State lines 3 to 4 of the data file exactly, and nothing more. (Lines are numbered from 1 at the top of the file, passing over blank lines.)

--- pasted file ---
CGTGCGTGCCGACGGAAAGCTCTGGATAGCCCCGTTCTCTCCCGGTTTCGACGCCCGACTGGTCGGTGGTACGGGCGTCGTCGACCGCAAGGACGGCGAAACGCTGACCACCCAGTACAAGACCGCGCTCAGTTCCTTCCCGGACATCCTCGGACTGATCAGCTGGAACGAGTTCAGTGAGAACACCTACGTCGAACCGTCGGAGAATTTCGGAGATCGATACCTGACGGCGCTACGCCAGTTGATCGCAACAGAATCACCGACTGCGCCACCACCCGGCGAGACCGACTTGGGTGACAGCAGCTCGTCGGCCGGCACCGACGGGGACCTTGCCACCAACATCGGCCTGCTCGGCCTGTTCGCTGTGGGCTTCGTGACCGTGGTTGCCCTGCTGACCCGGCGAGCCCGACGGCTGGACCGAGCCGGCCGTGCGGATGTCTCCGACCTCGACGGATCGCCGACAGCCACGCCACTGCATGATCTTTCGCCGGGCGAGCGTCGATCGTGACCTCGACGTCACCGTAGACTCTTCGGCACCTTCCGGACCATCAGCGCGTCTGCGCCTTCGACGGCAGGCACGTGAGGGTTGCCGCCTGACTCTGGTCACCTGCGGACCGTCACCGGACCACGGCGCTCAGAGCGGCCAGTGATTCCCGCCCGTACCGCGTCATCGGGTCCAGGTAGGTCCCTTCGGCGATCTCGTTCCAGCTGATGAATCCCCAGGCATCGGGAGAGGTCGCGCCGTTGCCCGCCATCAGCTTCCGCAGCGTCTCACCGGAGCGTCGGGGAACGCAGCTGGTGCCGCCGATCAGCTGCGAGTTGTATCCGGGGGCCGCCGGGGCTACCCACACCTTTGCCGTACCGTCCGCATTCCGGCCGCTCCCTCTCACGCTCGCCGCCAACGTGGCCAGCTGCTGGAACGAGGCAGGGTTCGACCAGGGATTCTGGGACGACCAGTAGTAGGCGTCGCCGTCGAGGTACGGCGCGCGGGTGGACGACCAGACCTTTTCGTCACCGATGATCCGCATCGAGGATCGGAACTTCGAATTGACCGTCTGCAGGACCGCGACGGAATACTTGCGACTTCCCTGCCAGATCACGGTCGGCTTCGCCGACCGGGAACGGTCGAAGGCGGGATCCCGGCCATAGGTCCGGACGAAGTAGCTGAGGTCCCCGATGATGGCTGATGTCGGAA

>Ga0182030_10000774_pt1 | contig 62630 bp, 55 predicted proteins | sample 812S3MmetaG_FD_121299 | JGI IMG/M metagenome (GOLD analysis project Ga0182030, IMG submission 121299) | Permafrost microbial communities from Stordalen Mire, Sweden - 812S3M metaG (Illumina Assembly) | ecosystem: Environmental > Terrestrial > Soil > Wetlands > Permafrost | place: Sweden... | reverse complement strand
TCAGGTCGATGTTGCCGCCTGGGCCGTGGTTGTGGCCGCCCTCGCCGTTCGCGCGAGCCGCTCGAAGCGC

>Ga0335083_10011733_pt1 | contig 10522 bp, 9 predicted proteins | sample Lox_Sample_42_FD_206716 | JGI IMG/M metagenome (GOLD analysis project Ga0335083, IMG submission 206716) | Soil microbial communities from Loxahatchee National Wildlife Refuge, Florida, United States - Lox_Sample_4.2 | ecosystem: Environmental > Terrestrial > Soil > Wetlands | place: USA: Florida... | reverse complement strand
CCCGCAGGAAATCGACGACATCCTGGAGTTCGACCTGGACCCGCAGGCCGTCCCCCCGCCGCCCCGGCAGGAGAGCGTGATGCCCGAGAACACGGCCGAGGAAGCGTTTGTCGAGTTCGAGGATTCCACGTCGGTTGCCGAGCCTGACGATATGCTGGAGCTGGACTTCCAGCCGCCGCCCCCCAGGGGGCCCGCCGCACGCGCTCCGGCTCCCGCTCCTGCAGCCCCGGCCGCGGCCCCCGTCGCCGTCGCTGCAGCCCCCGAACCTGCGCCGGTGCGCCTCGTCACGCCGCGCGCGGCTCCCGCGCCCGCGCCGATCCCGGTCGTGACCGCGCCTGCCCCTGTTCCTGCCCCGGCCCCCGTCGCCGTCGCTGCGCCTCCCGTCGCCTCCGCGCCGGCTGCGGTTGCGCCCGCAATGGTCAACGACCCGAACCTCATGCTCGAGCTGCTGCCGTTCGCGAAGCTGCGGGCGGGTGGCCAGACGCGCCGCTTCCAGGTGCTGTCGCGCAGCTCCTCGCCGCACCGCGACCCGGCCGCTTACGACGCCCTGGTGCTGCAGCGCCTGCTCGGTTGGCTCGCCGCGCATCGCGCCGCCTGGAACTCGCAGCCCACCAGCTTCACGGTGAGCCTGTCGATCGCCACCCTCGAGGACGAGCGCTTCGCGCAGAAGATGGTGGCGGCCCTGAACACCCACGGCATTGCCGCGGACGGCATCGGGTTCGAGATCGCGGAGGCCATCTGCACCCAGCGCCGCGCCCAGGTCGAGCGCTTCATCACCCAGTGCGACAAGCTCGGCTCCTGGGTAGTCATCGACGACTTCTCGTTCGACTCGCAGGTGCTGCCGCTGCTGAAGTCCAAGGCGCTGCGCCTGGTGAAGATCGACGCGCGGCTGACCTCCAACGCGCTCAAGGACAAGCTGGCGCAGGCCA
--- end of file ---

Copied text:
TCAGGTCGATGTTGCCGCCTGGGCCGTGGTTGTGGCCGCCCTCGCCGTTCGCGCGAGCCGCTCGAAGCGC

>Ga0335083_10011733_pt1 | contig 10522 bp, 9 predicted proteins | sample Lox_Sample_42_FD_206716 | JGI IMG/M metagenome (GOLD analysis project Ga0335083, IMG submission 206716) | Soil microbial communities from Loxahatchee National Wildlife Refuge, Florida, United States - Lox_Sample_4.2 | ecosystem: Environmental > Terrestrial > Soil > Wetlands | place: USA: Florida... | reverse complement strand